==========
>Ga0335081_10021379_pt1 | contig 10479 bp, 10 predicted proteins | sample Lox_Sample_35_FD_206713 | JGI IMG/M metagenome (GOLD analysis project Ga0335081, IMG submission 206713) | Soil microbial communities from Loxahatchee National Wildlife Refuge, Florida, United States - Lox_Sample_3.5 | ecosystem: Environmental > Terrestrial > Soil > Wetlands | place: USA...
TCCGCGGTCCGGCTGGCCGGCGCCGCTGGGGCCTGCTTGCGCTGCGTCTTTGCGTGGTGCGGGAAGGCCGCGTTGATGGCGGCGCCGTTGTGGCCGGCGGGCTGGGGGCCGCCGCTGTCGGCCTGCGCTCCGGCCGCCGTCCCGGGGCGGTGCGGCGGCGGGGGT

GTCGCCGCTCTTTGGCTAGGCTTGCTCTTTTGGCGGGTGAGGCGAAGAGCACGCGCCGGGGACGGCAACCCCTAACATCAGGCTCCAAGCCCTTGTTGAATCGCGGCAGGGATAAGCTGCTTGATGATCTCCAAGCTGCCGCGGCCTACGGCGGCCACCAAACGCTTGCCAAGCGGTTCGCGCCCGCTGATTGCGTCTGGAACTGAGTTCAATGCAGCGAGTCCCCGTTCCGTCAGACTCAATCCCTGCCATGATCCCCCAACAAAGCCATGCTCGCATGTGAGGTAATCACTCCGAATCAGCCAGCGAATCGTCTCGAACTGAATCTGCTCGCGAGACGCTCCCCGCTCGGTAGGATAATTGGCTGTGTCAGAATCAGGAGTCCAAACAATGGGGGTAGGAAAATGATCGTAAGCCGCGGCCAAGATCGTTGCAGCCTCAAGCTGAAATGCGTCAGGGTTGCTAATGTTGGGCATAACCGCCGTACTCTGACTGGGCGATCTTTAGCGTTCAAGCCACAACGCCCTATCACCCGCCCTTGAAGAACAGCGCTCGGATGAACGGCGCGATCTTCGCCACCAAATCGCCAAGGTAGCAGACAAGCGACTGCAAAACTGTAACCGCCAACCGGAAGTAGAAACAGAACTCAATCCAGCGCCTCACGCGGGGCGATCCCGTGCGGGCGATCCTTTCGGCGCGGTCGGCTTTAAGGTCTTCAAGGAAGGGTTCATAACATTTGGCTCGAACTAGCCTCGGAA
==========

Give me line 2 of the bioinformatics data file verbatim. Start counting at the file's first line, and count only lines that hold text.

TCCGCGGTCCGGCTGGCCGGCGCCGCTGGGGCCTGCTTGCGCTGCGTCTTTGCGTGGTGCGGGAAGGCCGCGTTGATGGCGGCGCCGTTGTGGCCGGCGGGCTGGGGGCCGCCGCTGTCGGCCTGCGCTCCGGCCGCCGTCCCGGGGCGGTGCGGCGGCGGGGGT